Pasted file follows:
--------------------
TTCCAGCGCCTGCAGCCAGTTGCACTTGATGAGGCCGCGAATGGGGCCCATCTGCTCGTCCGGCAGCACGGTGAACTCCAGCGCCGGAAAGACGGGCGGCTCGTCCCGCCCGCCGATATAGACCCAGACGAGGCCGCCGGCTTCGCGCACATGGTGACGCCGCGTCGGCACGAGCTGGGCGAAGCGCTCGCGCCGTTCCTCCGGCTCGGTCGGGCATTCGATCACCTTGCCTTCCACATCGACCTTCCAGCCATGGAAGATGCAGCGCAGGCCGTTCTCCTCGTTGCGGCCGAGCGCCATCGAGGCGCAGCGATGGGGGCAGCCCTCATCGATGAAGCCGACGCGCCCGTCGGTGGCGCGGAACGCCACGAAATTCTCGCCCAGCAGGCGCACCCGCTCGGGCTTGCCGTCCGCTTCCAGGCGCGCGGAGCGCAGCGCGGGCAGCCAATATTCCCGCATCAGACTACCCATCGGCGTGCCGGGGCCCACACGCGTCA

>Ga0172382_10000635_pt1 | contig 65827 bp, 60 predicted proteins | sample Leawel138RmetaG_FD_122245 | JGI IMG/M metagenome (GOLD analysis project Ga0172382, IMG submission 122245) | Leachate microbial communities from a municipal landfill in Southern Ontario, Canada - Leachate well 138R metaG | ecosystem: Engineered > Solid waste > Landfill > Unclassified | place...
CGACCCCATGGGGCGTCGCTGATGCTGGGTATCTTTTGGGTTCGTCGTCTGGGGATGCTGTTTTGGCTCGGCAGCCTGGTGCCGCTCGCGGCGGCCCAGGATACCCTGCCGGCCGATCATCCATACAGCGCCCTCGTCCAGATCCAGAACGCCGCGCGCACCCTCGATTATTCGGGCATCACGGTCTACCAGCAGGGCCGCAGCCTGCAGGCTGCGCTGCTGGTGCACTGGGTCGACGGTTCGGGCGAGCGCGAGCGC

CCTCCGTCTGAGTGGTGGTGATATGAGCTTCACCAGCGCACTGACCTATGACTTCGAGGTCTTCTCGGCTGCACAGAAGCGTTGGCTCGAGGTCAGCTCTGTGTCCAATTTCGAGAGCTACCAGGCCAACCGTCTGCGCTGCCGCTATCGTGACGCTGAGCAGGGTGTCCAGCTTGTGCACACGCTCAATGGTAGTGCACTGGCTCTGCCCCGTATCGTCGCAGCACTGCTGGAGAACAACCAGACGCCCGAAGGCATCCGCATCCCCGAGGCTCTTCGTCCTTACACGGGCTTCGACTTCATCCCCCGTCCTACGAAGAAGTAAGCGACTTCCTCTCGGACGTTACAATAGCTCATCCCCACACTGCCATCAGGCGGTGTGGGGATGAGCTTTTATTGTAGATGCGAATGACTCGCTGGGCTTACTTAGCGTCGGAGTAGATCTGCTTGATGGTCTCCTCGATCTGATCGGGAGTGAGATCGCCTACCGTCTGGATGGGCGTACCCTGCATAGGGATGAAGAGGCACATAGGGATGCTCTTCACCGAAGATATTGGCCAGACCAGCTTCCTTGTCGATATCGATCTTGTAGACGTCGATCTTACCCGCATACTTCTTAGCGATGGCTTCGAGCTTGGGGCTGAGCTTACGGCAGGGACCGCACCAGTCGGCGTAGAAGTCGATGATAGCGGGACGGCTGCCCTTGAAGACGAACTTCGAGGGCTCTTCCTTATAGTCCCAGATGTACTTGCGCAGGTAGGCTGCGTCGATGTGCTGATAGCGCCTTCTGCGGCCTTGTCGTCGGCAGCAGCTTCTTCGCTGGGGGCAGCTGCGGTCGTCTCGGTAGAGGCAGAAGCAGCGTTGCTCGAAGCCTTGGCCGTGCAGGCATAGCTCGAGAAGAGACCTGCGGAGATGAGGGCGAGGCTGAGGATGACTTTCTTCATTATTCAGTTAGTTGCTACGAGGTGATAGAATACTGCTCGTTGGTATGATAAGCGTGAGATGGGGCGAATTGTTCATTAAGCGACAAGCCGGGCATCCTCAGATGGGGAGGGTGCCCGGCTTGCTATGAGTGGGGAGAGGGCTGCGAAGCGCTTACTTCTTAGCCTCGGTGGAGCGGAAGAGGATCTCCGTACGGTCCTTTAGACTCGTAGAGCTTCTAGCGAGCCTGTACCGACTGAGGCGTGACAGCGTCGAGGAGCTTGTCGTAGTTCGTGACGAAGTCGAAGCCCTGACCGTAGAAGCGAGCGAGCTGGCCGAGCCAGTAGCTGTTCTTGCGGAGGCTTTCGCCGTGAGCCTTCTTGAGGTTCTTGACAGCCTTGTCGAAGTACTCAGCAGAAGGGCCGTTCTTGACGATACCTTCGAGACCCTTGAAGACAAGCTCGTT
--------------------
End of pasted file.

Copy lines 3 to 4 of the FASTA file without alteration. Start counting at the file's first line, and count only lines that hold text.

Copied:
CGACCCCATGGGGCGTCGCTGATGCTGGGTATCTTTTGGGTTCGTCGTCTGGGGATGCTGTTTTGGCTCGGCAGCCTGGTGCCGCTCGCGGCGGCCCAGGATACCCTGCCGGCCGATCATCCATACAGCGCCCTCGTCCAGATCCAGAACGCCGCGCGCACCCTCGATTATTCGGGCATCACGGTCTACCAGCAGGGCCGCAGCCTGCAGGCTGCGCTGCTGGTGCACTGGGTCGACGGTTCGGGCGAGCGCGAGCGC

CCTCCGTCTGAGTGGTGGTGATATGAGCTTCACCAGCGCACTGACCTATGACTTCGAGGTCTTCTCGGCTGCACAGAAGCGTTGGCTCGAGGTCAGCTCTGTGTCCAATTTCGAGAGCTACCAGGCCAACCGTCTGCGCTGCCGCTATCGTGACGCTGAGCAGGGTGTCCAGCTTGTGCACACGCTCAATGGTAGTGCACTGGCTCTGCCCCGTATCGTCGCAGCACTGCTGGAGAACAACCAGACGCCCGAAGGCATCCGCATCCCCGAGGCTCTTCGTCCTTACACGGGCTTCGACTTCATCCCCCGTCCTACGAAGAAGTAAGCGACTTCCTCTCGGACGTTACAATAGCTCATCCCCACACTGCCATCAGGCGGTGTGGGGATGAGCTTTTATTGTAGATGCGAATGACTCGCTGGGCTTACTTAGCGTCGGAGTAGATCTGCTTGATGGTCTCCTCGATCTGATCGGGAGTGAGATCGCCTACCGTCTGGATGGGCGTACCCTGCATAGGGATGAAGAGGCACATAGGGATGCTCTTCACCGAAGATATTGGCCAGACCAGCTTCCTTGTCGATATCGATCTTGTAGACGTCGATCTTACCCGCATACTTCTTAGCGATGGCTTCGAGCTTGGGGCTGAGCTTACGGCAGGGACCGCACCAGTCGGCGTAGAAGTCGATGATAGCGGGACGGCTGCCCTTGAAGACGAACTTCGAGGGCTCTTCCTTATAGTCCCAGATGTACTTGCGCAGGTAGGCTGCGTCGATGTGCTGATAGCGCCTTCTGCGGCCTTGTCGTCGGCAGCAGCTTCTTCGCTGGGGGCAGCTGCGGTCGTCTCGGTAGAGGCAGAAGCAGCGTTGCTCGAAGCCTTGGCCGTGCAGGCATAGCTCGAGAAGAGACCTGCGGAGATGAGGGCGAGGCTGAGGATGACTTTCTTCATTATTCAGTTAGTTGCTACGAGGTGATAGAATACTGCTCGTTGGTATGATAAGCGTGAGATGGGGCGAATTGTTCATTAAGCGACAAGCCGGGCATCCTCAGATGGGGAGGGTGCCCGGCTTGCTATGAGTGGGGAGAGGGCTGCGAAGCGCTTACTTCTTAGCCTCGGTGGAGCGGAAGAGGATCTCCGTACGGTCCTTTAGACTCGTAGAGCTTCTAGCGAGCCTGTACCGACTGAGGCGTGACAGCGTCGAGGAGCTTGTCGTAGTTCGTGACGAAGTCGAAGCCCTGACCGTAGAAGCGAGCGAGCTGGCCGAGCCAGTAGCTGTTCTTGCGGAGGCTTTCGCCGTGAGCCTTCTTGAGGTTCTTGACAGCCTTGTCGAAGTACTCAGCAGAAGGGCCGTTCTTGACGATACCTTCGAGACCCTTGAAGACAAGCTCGTT